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Joined: 2008/6/9
Posts: 16

 drinking and partying a sin?

I don't really understand why its so bad to drink alcohol every now and again. I drink very seldom, maybe once a year at a birthday.

Recently I have been thinking though... Perhaps its a sin because like with anything else, whatever we spend out time doing is what we invest in. So drinking and partying now is like saying we are done and this world is what we are willing to settle down with. We should wait for the true reason to celebrate in heaven!

I still don't know what to do though when I am invited to a birthday or wedding where everyone is celebrating with sparkling champaign... Is it really that bad?

I guess I'm really answering my own question though, and it is this. There is a time and a place for everything under the sun... though some people say that Jesus drank a the wedding where he performed his first miracle by turning water into wine, the bible doesn't confirm it. All Jesus did was give the wedding guests a taste of what heaven awaits them.

If anyone would like to comment, please do!

 2008/6/11 4:20Profile

Joined: 2006/5/22
Posts: 2662
Nottingham, England

 Re: drinking and partying a sin?

I can see this is going to be a well replied thread.

Concerning drinking at parties, weddings etc, drinking alcohol is drinking.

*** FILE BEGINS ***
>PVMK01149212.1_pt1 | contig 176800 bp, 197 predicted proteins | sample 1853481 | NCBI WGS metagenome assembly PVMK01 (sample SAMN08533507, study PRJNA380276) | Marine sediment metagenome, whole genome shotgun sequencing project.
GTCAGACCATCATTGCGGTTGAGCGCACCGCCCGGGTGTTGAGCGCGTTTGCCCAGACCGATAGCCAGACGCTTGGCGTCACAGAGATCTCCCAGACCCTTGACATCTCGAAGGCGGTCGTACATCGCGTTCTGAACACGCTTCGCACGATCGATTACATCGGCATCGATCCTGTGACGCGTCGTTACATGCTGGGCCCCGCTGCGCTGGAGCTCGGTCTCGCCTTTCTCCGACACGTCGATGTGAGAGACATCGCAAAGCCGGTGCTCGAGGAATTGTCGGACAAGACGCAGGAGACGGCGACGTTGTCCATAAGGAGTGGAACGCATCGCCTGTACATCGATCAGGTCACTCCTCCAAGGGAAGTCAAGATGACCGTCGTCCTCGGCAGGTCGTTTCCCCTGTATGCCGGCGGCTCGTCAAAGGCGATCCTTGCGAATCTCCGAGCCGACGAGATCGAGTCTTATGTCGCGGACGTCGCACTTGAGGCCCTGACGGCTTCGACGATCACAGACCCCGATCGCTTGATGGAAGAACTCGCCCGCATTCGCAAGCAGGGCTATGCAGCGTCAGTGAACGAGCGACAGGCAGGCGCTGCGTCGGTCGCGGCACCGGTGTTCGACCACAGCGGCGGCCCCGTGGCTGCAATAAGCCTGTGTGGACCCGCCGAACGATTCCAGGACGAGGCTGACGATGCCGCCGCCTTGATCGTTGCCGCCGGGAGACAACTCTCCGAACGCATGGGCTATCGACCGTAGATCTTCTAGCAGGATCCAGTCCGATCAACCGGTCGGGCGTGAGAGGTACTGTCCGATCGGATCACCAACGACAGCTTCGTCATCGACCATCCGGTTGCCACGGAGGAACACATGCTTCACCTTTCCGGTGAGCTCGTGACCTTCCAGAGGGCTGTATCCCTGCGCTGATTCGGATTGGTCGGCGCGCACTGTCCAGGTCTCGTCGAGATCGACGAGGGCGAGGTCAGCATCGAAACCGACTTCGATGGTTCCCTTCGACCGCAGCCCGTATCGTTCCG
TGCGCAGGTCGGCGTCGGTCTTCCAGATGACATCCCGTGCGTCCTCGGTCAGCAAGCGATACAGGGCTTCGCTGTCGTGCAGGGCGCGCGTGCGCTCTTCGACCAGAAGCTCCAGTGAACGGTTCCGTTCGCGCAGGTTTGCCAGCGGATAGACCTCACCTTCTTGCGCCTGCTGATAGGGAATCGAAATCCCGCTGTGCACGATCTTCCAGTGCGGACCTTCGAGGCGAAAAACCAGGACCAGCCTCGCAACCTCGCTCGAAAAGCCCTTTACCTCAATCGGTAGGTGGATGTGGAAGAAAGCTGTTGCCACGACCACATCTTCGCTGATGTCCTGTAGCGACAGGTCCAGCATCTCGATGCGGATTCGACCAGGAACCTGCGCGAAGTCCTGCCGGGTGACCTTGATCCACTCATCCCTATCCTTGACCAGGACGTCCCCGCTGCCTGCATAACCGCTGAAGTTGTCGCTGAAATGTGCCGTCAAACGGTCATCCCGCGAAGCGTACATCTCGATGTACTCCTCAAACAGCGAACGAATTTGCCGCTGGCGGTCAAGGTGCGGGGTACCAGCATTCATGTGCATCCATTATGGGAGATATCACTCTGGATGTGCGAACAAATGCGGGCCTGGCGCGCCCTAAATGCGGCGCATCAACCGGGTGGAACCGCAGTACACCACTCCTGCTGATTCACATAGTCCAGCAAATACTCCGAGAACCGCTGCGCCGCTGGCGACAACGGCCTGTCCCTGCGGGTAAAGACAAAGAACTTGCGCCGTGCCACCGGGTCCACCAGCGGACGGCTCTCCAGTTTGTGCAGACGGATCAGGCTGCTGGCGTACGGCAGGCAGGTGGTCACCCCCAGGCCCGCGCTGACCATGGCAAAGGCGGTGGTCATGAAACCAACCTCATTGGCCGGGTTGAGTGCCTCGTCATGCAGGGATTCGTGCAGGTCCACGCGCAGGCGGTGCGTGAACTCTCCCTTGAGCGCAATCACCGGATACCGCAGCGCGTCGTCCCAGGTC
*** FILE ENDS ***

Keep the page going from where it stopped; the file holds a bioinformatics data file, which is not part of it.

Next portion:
I'm going to my sister's wedding in August, and I have told her I will not be going to the reception because there will be alcohol there.

She knows where she stands with me.

What if people get drunk at a supposedly Christian function? What is that going to look like? That's why I'm not going to the wedding.

Also, in Gal 5v21 it says, ' envy, murders, drunkeness, revelries, and the like, of which I tell you beforehand, just as I also told you in time past, that those who practice such things will not inherit the kingdom of God.'

That's it from me.

 2008/6/11 4:37Profile


The Bible does not forbid the drinking of alcohol. It forbids drunkeness. However, the Bible is also full of warnings about alcohol.

There are those who claim that Jesus actually turned the water into grape juice, not wine. This is silly in the context of the story.

When we do communion in our fellowship we use red wine, and there is a great theological analogy involved with this that I dont have time for right now, but I think it would make a great discussion here sometime.